Recessed lighting in the foyer or entrance hall is an effective way to showcase a curving staircase or entry floor. Recessed adjustable lighting can also add light to the areas and objects that you want to stand out. One fixture can light several areas, simply by changing the bulb from a spot to a flood or you can highlight details in a space by using spot fixtures in strategically placed areas.
In a living room, place fixtures approximately 8′- 0″ apart to provide general unobtrusive light that won’t clash with room furnishings. A dimmer gives adjustable light levels for any activity or occasion. Be sure to distribute the light evenly. The fixtures should be about 18″ to 24″ from the wall, spaced one to one-and-a-half times the distance from the wall. To highlight a textured wall or reveal wall patterns (such as a brick wall) use the grazing technique by placing fixtures 12″ from the wall and 12″ to 24″ apart.
When adding recessed lighting to a bath, the size of the room will decide the lighting requirements. Bathrooms over 100 square feet require general light, while smaller baths can use mirror fixtures. Recessed incandescent fixtures work well and can provide general illumination for bathrooms up to 100 square feet. Place them no more than 36″ apart and centered over the counter. Add fixtures for each additional 50 square feet of space. Note that wall sconces should be used in order to properly light a mirror or vanity, as using only recessed lighting in the space will shadow the face.
In shower or bath areas, recessed lighting must be approved for a damp location. Local electrical and building codes should be consulted when selecting the lighting for these areas, as specific requirements vary from state to state.
For the kitchen, recessed incandescent downlights should be placed approximately 6′ to 8′ apart. Fluorescent recessed fixtures are a good alternative choice, as they last ten times longer and deliver three to four times more light per watt than incandescent lighting. Plus, recessed fixtures can be hidden in niches or placed to shine through glass shelves for a unique, backlight display.How to buy recessed lightingRecessed lighting fixtures have three parts – the housing, the trim and a bulb. Each part is needed to complete the fixture. When you first select products, you can shop either by the housing style or by the trim. After choosing a product, such as a specific housing, you will need to scan further down the product detail page to see the compatible trims that will work with the housing you selected. Remember to make sure the housing and trim are compatible and from the same manufacturer. Then, select the type of lighting you need, such as line voltage, low voltage (with a transformer) or fluorescent. Make sure you are purchasing both a housing and a trim piece as you will need both to have a complete fixture.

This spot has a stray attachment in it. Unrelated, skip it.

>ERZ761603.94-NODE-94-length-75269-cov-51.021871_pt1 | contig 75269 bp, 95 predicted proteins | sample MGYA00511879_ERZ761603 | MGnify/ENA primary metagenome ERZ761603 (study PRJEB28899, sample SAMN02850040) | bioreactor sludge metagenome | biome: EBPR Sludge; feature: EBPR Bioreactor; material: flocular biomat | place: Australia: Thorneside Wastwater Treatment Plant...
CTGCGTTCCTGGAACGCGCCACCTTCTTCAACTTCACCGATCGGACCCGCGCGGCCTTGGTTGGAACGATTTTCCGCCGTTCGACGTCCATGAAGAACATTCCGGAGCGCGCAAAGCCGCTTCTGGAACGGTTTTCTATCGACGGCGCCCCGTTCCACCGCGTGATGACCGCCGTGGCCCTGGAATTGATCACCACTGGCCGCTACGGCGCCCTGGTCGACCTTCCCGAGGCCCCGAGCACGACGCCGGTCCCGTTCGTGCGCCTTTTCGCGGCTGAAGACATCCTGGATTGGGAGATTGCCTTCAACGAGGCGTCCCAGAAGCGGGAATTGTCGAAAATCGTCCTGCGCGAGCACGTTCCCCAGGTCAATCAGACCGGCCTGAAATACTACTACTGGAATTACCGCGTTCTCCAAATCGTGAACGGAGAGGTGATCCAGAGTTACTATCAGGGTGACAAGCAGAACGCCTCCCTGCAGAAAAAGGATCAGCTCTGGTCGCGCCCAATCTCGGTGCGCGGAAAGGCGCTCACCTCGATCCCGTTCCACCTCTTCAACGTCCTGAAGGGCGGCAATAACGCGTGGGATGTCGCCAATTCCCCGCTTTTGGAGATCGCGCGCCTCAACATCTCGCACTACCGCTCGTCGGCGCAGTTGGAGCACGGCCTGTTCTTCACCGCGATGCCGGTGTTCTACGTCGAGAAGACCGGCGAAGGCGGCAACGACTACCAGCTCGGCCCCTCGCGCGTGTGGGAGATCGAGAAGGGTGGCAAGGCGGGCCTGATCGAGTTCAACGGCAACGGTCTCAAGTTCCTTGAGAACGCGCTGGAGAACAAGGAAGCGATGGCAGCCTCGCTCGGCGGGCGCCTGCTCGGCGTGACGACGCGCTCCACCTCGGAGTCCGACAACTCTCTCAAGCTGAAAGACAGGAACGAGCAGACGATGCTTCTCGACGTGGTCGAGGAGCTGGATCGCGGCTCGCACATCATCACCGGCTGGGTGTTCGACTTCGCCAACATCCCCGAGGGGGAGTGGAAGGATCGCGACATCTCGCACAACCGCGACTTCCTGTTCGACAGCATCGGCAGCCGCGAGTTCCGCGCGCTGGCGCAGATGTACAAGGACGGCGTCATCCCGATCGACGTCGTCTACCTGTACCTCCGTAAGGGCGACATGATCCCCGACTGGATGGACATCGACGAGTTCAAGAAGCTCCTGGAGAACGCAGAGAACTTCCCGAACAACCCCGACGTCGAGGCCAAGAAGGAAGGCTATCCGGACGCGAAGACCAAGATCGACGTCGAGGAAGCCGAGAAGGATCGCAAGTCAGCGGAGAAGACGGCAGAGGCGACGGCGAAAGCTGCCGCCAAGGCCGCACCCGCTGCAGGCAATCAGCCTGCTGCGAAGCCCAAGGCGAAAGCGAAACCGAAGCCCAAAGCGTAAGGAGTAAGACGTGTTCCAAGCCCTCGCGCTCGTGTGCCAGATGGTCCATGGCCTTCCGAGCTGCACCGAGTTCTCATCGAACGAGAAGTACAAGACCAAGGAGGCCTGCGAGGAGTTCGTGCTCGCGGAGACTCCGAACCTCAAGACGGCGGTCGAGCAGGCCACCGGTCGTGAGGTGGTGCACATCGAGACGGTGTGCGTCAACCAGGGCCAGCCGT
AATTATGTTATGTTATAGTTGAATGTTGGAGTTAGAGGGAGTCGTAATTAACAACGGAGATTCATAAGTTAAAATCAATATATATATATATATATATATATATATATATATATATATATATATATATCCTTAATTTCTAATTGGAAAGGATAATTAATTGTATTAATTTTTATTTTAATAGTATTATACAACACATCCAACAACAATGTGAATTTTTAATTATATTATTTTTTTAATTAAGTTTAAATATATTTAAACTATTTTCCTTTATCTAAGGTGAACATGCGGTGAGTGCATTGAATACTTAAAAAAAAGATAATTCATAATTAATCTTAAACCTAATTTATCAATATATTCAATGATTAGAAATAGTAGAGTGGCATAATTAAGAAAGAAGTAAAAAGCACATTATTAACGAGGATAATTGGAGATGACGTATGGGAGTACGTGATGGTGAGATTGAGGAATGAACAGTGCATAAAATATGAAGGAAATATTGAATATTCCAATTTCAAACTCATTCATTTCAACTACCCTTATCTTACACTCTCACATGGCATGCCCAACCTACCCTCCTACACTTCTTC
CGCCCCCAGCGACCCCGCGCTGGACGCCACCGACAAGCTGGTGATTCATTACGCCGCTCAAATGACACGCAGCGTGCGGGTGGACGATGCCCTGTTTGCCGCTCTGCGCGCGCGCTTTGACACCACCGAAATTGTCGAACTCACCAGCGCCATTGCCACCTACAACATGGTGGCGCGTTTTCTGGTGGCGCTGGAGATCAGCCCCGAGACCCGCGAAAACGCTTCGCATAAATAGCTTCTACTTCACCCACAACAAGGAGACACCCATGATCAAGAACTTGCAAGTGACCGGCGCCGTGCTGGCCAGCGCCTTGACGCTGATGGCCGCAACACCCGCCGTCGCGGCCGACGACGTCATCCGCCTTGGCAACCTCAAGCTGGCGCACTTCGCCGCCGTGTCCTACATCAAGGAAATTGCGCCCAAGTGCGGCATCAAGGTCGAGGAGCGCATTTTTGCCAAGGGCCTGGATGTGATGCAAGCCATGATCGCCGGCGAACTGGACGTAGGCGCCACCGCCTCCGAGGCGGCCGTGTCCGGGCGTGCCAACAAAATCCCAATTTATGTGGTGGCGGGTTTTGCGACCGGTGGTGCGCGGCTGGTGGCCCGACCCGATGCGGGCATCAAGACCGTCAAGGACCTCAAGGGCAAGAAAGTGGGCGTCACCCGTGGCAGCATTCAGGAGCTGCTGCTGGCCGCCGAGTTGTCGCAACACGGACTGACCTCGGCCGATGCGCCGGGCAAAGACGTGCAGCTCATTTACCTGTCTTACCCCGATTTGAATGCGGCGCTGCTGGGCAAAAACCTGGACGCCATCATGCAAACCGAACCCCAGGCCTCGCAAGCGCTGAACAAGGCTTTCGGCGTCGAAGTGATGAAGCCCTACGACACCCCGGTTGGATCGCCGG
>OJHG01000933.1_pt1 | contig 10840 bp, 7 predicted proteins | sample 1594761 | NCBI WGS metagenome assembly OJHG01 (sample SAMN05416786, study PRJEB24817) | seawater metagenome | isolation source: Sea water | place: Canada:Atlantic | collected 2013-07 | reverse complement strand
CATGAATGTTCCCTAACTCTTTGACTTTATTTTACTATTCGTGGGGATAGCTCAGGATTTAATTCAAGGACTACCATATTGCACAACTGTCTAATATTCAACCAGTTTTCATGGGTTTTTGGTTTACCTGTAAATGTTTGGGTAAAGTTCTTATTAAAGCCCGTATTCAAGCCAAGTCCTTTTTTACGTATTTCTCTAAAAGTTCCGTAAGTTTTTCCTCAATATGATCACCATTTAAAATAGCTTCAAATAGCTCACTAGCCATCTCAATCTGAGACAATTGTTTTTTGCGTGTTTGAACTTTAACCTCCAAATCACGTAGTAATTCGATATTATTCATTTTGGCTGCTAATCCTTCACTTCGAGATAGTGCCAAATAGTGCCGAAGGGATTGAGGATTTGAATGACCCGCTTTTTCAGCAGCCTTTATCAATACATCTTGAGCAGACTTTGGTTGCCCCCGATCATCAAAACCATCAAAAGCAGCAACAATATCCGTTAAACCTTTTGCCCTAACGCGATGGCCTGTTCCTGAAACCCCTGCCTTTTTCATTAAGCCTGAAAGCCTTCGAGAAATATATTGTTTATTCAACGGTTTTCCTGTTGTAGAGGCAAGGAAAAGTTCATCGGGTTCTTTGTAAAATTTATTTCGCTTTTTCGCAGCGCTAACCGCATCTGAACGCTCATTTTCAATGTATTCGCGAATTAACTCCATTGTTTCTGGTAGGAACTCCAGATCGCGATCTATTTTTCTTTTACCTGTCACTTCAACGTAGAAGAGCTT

Recessed lighting glossaryIt always helps to know the proper terms to describe a fixture you’re using. Here are definitions of some of the more common words and phrases used with recessed lighting:Housings: Housings are recessed fixtures which can “house” a variety of line and low voltage lamp styles and wattages. These housings allow for connection to the electrical system and in conjunction with trims and bulbs create the finished product of a recessed fixture.
Trim: Housing Trims finish off the hole in the ceiling and can play an integral part of light effectiveness or effects based on the wide range of finishes and types available. Note that a black baffle can cut light output by 50% since the color black absorbs light.
Baffle: The baffle is the interior of the trim that is recessed into the ceiling. Most baffles are stepped up with milligrooves.
Line Voltage: Fixtures that operate at 120 volts are considered line voltage lamps. They do not require a transformer and can be directly connected to the electrical wiring.
Low Voltage: Fixtures that operate at a lower voltage than line voltage are termed low voltage. These fixtures require a transformer to reduce line voltage, usually to 12 or 24 volts. Many fixtures using the smaller MR16 bulbs are low voltage fixtures.
Airtight: Meets airtight requirements to a certain CFM or less air leakage.
Wet Area: Means the fixture is U.L. listed for use in damp locations, such as a shower or certain outdoor environments.
Energy Star: The fixture uses less energy than incandescent fixtures and is Energy Star Rated.
Shower Trim: Trim suitable for a shower light. Shower trim must also use a housing that is approved for damp locations.
Eyeball: This trim is a versatile lamp for art lighting. It can be swiveled left to right as well as aimed up from vertical on a wall. It does protrude below the ceiling line, and so would be more visible.
New Construction Fixture: The fixture is suitable for installation in an open wall construction (no sheet rock or plaster) where full access to ceilings, walls, and floors make no hindrance to installation. Fixture typically includes bar hangers to attach to floor joists, and the housing is bulkier than a remodel fixture.
Remodel Fixture: The fixture is suitable for installation in a remodel or renovation of an existing structure. The fixture is less bulky than new-construction fixtures in order to be fitted into an existing ceiling. Note there still may need to be removal of sheetrock or large holes in the ceiling made in order to accommodate a new lighting plan. An expert electrician should be consulted on how much demo work is needed in order to add a remodel fixture to an existing space.
IC Rated (Insulation Contact Rated): This means the fixture is U.L. listed for use in direct contact with thermal insulation.
Non IC Rated (Non Insulation Contact Rated): The fixture does not meet standards for use in direct contact with thermal insulation. Insulation must be kept at least 3″ away from the housing.